Location

Rockport, Maine

Date

28-6-2005

Session

SESSION 3 - Poster Session A

Abstract

This study examined age related decrements in the use of optical flow and landmark information for the control of steering. Older and younger drivers viewed computer generated displays simulating vehicle motion through a random dot ground plane scene. The horizontal position of the driver was perturbed according a sum of sines function and the driver had to keep steering straight (resembling the task of steering a car on a gusty day). On half the trials, landmark information was presented by color coding one of the dots on the ground plane. Overall, older drivers showed greater steering error magnitude (RMS error) than younger drivers. Unlike the younger drivers, the older drivers showed no reduction in steering errors when landmark information was present. These results suggest that older drivers are more reliant on optical flow information for controlling a vehicle and have a reduced ability to use alternative sources of information, such as landmarks, for steering control.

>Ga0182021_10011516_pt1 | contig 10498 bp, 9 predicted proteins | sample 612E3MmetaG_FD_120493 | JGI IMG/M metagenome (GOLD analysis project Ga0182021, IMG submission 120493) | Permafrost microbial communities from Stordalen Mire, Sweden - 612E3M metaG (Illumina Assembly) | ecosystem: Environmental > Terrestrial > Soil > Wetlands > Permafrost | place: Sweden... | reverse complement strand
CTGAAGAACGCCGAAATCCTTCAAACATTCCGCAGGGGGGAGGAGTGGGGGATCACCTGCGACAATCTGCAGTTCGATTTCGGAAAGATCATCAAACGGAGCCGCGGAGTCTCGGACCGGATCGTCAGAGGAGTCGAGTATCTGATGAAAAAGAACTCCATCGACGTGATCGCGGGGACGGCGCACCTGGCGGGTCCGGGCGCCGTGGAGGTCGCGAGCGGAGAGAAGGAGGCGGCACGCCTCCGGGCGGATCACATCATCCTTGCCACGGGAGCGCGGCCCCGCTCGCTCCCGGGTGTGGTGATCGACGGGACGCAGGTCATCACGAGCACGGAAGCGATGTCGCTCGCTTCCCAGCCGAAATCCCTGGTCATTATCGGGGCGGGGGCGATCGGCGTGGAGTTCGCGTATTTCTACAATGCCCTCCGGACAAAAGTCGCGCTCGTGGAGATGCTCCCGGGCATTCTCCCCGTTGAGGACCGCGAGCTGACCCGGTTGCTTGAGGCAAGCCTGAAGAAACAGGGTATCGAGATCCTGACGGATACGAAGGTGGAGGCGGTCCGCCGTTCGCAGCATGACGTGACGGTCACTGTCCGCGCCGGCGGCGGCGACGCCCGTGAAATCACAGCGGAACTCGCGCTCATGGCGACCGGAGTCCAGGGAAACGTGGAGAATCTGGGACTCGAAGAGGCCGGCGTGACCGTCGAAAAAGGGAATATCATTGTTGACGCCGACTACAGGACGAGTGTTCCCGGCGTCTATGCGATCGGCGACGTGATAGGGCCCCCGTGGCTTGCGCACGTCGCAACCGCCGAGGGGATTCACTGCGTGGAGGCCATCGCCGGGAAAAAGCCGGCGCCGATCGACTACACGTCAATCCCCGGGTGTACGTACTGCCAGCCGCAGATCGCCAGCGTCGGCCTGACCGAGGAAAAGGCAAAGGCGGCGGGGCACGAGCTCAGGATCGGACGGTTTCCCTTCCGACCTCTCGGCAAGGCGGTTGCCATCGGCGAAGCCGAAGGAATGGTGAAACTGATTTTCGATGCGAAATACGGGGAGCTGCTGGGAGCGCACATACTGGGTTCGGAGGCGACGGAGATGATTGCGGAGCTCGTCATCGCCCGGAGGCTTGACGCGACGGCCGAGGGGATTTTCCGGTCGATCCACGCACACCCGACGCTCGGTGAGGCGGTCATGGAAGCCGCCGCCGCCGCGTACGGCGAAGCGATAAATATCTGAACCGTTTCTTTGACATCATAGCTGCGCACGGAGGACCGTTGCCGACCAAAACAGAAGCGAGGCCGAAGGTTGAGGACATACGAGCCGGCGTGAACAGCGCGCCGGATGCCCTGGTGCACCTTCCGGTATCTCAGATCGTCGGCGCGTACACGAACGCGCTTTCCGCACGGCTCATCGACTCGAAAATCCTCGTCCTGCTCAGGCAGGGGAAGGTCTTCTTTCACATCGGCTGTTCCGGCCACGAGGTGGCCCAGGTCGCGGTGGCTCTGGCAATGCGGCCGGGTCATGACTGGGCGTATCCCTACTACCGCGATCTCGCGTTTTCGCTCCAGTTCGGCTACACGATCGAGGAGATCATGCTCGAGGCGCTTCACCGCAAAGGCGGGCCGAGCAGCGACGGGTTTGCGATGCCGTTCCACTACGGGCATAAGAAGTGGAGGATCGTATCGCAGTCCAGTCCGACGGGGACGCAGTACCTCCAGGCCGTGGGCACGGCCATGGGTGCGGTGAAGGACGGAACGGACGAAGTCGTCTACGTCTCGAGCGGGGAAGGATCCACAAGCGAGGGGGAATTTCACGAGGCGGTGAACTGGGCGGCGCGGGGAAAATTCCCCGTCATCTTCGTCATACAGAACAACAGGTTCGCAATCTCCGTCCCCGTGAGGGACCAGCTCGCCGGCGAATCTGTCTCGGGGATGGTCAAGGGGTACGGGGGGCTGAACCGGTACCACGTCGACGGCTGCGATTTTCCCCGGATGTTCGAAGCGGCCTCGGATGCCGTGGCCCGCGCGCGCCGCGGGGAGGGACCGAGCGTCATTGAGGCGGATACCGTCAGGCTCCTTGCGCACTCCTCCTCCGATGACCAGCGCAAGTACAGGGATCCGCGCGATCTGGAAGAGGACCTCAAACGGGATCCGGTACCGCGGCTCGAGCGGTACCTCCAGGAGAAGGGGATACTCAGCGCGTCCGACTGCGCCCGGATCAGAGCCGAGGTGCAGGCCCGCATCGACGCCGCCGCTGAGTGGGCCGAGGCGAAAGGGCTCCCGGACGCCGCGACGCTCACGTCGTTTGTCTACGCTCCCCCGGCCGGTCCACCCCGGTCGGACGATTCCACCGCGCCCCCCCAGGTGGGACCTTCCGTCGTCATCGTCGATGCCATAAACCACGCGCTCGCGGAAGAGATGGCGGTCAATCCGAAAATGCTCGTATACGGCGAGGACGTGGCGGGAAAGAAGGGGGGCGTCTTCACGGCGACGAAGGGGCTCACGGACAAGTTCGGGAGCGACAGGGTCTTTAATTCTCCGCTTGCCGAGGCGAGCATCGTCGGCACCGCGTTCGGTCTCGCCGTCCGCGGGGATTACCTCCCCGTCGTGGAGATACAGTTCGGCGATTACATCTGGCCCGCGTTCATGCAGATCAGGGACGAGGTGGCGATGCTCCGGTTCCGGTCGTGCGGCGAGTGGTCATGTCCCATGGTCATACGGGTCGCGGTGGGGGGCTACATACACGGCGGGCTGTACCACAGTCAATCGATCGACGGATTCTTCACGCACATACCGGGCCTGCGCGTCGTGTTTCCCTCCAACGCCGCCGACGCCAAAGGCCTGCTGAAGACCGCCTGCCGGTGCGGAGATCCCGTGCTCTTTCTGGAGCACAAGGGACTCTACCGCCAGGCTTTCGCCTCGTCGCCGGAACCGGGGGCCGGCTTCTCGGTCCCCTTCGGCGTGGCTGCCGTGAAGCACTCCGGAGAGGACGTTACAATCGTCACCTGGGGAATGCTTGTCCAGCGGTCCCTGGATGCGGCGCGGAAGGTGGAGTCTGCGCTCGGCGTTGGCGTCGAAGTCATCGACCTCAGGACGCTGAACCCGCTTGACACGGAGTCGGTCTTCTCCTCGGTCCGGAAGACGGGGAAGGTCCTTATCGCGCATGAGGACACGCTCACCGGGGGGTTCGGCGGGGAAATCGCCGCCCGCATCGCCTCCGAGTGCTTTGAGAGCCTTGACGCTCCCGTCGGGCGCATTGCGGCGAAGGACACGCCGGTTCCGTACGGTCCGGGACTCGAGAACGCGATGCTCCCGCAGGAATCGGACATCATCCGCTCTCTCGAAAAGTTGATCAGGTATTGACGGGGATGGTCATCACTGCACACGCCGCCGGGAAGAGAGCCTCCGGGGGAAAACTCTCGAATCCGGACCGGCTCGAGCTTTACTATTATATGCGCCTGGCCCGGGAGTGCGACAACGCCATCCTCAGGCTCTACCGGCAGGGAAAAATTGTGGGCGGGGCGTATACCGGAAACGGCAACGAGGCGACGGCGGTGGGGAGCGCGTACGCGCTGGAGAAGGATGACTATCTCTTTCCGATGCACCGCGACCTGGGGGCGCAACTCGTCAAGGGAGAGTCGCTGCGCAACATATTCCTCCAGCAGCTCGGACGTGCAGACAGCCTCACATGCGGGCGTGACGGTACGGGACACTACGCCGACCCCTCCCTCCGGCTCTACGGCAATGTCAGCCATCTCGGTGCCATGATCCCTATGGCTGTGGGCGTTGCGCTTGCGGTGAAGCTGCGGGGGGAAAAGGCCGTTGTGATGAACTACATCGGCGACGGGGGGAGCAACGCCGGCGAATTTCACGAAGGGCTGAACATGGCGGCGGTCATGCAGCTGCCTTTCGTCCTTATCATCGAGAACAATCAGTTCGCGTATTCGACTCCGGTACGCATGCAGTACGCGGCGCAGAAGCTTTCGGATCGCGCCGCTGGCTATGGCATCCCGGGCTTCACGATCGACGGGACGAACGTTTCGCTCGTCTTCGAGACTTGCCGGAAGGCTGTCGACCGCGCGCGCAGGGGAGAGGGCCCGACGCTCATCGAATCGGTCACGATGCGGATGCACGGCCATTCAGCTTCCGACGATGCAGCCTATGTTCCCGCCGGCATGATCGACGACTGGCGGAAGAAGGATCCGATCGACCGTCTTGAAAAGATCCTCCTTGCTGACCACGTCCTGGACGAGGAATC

Rights

Copyright © 2005 the author(s)

DC Citation

Proceedings of the Third International Driving Symposium on Human Factors in Driver Assessment, Training and Vehicle Design, June 27-30, 2005, Rockport, Maine. Iowa City, IA: Public Policy Center, University of Iowa, 2005: 143-149.

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Jun 28th, 12:00 AM

Age Related Decrements in Steering Control: The Effects of Landmark and Optical Flow Information

Rockport, Maine

This study examined age related decrements in the use of optical flow and landmark information for the control of steering. Older and younger drivers viewed computer generated displays simulating vehicle motion through a random dot ground plane scene. The horizontal position of the driver was perturbed according a sum of sines function and the driver had to keep steering straight (resembling the task of steering a car on a gusty day). On half the trials, landmark information was presented by color coding one of the dots on the ground plane. Overall, older drivers showed greater steering error magnitude (RMS error) than younger drivers. Unlike the younger drivers, the older drivers showed no reduction in steering errors when landmark information was present. These results suggest that older drivers are more reliant on optical flow information for controlling a vehicle and have a reduced ability to use alternative sources of information, such as landmarks, for steering control.